Thu, Oct 23, 2003 - Page 20 News List

Jockey's remember `the greatest rider'


Jockey Gary Stevens wipes tears as he speaks at a memorial service for Hall of Fame jockey Bill Shoemaker at Santa Anita Park, in Arcadia, California, Tuesday.


Chris McCarron remembered Bill Shoemaker as larger than life, both in and out of the saddle.

"He was 4-foot-11 [1.5m], but when he walked into a room, he was a giant," McCarron said Tuesday at a memorial service in the winner's circle at Santa Anita.

"He truly was a giant."

McCarron, a Hall of Fame rider who was a friend and competitor during 12 years of Shoemaker's glittering career that spanned four decades, joined Eddie Delahoussaye, Laffit Pincay Jr., Gary Stevens and Don Pierce to remember the rider they all called ``Shoe.''

Shoemaker died in his sleep Oct. 12 at his San Marino home, a few kilometers from Santa Anita. He was 72. Large photos of Shoemaker were displayed. The track where Shoemaker rode many of his 8,333 career winners served as a backdrop.

The four-time Kentucky Derby winner was the first jockey to reach US$100 million in career earnings in 1985. His last race was Feb. 3, 1990, and a year later Shoemaker was paralyzed from the neck down in an auto accident.

There was no racing at the track on Tuesday, and an estimated 700 people attended the service. Shoemaker's former wife, Cindy, and their daughter Amanda, 23, sat in the front.

McCarron, who earlier comforted Pierce because he was so choked up he couldn't talk, recalled some of the lighter moments with Shoemaker, a prankster in the jocks' room.

"I wasn't here for more than a week, and I started to get dressed and my boots were glued to the floor. A few days later, I put my feet into my boots and there was shaving cream in them," McCarron said, smiling. "That's what Bill did to make you feel comfortable."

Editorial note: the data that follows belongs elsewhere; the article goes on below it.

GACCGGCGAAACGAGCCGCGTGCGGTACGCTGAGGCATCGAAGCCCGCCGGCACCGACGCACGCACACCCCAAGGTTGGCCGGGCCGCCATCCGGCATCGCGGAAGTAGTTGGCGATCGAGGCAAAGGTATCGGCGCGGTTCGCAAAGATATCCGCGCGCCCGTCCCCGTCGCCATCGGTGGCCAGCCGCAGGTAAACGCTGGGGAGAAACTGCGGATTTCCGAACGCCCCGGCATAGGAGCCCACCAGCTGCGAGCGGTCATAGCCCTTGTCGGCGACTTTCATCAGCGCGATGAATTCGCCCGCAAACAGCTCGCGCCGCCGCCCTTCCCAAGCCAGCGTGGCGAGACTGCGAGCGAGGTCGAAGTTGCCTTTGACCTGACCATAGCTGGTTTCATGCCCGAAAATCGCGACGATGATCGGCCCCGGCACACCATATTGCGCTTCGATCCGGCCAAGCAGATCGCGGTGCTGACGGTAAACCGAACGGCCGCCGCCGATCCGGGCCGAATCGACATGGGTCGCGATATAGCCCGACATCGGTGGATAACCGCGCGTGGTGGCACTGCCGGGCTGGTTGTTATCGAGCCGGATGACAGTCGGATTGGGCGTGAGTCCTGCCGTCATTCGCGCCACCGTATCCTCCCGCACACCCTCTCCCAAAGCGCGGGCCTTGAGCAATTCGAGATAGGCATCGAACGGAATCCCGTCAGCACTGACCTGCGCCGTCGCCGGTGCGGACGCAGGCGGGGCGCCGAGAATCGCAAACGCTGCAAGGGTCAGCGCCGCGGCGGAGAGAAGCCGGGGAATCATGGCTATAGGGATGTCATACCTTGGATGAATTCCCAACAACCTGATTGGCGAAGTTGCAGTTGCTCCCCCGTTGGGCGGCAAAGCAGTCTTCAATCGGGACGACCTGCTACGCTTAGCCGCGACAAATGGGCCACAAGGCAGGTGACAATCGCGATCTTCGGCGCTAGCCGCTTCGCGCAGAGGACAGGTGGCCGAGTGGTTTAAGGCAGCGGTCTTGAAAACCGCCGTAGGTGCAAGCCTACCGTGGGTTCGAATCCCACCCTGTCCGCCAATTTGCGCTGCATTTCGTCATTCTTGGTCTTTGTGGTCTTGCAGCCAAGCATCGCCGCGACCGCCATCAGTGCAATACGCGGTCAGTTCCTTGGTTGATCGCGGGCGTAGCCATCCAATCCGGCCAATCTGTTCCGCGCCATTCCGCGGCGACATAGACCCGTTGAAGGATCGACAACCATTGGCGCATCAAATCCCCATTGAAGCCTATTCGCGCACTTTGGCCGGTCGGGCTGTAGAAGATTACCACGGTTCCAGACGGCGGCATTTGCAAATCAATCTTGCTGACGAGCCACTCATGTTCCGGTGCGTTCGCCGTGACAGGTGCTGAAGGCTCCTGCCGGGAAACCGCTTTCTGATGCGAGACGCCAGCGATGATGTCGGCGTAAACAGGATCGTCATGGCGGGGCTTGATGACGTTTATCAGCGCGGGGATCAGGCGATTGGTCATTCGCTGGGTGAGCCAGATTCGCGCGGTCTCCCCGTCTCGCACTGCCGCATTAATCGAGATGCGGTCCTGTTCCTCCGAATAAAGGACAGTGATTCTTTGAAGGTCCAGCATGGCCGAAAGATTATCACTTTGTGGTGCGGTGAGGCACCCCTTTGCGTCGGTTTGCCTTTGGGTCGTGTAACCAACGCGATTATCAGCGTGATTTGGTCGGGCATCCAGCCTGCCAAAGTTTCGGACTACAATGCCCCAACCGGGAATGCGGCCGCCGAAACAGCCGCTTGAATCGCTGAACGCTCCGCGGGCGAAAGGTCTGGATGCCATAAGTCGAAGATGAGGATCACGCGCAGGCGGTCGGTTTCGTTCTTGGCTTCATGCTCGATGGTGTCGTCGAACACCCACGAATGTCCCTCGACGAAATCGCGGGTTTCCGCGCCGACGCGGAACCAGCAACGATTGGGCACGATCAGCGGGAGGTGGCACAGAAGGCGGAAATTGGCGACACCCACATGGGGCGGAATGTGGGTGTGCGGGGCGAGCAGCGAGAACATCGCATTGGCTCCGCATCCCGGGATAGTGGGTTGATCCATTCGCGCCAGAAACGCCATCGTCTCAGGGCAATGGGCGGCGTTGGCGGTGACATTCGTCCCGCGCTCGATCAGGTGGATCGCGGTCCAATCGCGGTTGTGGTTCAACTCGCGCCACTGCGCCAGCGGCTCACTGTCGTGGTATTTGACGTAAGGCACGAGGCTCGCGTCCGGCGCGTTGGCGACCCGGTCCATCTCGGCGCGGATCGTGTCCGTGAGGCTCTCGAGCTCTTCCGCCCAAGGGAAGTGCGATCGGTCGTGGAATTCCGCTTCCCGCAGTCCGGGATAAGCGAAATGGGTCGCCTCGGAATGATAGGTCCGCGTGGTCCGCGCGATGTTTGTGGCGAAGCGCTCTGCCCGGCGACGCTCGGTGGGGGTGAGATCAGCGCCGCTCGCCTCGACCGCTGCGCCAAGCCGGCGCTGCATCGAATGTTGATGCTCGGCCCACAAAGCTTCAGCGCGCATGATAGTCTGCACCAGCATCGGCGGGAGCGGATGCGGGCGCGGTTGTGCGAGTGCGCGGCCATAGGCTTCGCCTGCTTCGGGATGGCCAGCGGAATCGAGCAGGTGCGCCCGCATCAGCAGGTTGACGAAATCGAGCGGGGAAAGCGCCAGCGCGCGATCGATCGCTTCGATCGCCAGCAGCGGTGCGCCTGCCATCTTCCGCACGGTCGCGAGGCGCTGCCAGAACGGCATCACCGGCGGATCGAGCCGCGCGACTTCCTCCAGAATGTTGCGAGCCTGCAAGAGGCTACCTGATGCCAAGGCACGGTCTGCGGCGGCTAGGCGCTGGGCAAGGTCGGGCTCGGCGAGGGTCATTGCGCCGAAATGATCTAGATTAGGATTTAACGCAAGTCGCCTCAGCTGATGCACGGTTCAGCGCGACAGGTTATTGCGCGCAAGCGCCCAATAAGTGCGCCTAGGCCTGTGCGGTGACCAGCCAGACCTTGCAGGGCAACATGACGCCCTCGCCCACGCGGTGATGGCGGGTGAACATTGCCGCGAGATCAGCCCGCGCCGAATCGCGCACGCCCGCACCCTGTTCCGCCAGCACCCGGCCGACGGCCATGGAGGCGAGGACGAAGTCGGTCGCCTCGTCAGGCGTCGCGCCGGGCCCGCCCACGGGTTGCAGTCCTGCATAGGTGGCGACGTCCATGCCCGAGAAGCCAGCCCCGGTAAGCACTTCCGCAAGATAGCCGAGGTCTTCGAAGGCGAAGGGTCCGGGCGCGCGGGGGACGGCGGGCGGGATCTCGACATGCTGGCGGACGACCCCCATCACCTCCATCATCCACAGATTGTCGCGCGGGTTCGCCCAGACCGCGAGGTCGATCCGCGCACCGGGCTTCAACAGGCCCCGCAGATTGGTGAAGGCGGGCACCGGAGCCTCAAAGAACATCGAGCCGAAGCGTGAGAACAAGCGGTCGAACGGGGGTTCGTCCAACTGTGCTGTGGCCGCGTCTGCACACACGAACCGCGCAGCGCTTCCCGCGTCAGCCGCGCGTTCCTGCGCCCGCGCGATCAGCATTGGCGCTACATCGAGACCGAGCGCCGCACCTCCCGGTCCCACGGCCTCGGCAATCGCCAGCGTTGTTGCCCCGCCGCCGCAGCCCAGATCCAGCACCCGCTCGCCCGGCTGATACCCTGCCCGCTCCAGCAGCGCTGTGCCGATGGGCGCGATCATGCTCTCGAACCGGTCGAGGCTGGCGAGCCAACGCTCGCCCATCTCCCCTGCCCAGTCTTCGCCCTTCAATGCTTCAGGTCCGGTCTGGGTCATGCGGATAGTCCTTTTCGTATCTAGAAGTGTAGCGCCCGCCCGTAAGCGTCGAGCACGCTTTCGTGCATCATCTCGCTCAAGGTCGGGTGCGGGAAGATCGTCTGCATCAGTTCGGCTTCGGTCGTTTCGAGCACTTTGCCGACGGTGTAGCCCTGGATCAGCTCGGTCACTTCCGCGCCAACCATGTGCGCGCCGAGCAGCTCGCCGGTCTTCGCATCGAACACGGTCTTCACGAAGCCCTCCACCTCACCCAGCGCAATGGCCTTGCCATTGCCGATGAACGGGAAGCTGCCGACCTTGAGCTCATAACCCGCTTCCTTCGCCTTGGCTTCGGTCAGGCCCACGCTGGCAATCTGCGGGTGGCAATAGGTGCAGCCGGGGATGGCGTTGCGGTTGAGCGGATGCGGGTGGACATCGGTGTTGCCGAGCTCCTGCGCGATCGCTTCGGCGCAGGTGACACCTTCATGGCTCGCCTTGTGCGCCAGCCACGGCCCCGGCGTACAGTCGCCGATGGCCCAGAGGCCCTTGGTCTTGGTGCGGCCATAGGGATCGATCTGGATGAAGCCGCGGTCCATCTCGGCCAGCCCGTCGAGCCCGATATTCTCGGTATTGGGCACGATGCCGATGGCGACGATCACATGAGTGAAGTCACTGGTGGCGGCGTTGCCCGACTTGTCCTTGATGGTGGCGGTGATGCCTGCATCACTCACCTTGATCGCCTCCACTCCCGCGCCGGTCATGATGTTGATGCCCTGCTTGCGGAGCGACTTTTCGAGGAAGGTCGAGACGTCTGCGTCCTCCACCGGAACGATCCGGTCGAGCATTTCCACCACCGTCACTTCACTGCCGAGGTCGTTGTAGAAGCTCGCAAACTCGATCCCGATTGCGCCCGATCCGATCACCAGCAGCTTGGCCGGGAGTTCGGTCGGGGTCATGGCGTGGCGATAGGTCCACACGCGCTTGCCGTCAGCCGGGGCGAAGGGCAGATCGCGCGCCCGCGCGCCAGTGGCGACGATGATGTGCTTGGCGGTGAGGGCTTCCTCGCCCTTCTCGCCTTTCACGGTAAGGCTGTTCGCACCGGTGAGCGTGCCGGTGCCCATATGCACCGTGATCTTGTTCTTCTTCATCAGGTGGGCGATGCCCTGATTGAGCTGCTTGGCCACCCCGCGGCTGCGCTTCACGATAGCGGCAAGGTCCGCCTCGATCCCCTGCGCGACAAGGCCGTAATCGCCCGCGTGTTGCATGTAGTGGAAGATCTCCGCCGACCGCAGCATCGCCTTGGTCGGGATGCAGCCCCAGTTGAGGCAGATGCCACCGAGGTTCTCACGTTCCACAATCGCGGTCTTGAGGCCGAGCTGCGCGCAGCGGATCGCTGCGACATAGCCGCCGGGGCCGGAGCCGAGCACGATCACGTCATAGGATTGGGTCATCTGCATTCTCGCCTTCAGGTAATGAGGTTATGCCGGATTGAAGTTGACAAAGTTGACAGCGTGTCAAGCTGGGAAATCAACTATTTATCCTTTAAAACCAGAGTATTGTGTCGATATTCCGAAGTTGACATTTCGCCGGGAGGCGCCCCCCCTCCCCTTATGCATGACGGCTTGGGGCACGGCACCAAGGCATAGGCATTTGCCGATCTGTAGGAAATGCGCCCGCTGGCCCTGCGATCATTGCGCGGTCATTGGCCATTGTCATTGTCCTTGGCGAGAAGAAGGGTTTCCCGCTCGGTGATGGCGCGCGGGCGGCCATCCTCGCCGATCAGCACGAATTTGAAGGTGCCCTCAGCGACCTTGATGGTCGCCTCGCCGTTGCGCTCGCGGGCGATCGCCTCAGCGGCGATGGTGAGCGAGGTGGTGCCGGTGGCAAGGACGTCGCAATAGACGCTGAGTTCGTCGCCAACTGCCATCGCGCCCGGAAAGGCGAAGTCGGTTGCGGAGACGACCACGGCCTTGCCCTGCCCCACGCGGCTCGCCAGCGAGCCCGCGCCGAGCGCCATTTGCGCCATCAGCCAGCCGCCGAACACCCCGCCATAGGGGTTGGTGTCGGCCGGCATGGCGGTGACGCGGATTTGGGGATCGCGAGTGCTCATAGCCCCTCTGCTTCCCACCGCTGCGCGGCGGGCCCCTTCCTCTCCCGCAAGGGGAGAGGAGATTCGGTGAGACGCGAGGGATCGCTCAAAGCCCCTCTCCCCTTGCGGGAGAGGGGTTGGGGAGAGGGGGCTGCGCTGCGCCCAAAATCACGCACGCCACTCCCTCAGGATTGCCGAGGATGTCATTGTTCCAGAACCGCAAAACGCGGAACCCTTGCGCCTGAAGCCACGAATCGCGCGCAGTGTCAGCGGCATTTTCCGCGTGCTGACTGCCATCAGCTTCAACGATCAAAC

"I first met Shoe 45 years ago. I was introduced to him in the room -- and he burned me with a spoon," Pierce said.

Pincay, who topped Shoemaker's record by riding 9,530 winners, called his friend, "The greatest rider ever."

"I'm proud to say I rode with Shoe for many years, and very proud to say he was my friend," Pincay said. "I think he's up there looking down at us now, laughing at us for sitting out in the hot sun."

Stevens said Shoemaker won him over when Stevens arrived in Southern California in 1980 from Boise, Idaho.

"Nobody had talked to me and I was intimidated," Stevens said. "Then they had a doubles pingpong tournament [in the jocks' room] and I'd only been playing for three weeks. They drew for partners and it was me and Shoe.

"I was horrified. But in one afternoon, he taught how me to be competitive, in pingpong and in riding."

Delahoussaye said Shoemaker touched many people.

"He will be sadly missed and very much remembered in our hearts," he said. "It will never be the same without him."

McCarron said that, "In my 28 years, I saw a lot of futility, riders like me trying to emulate Bill Shoemaker," McCarron said. "It couldn't be done. There was only one, and always will be."

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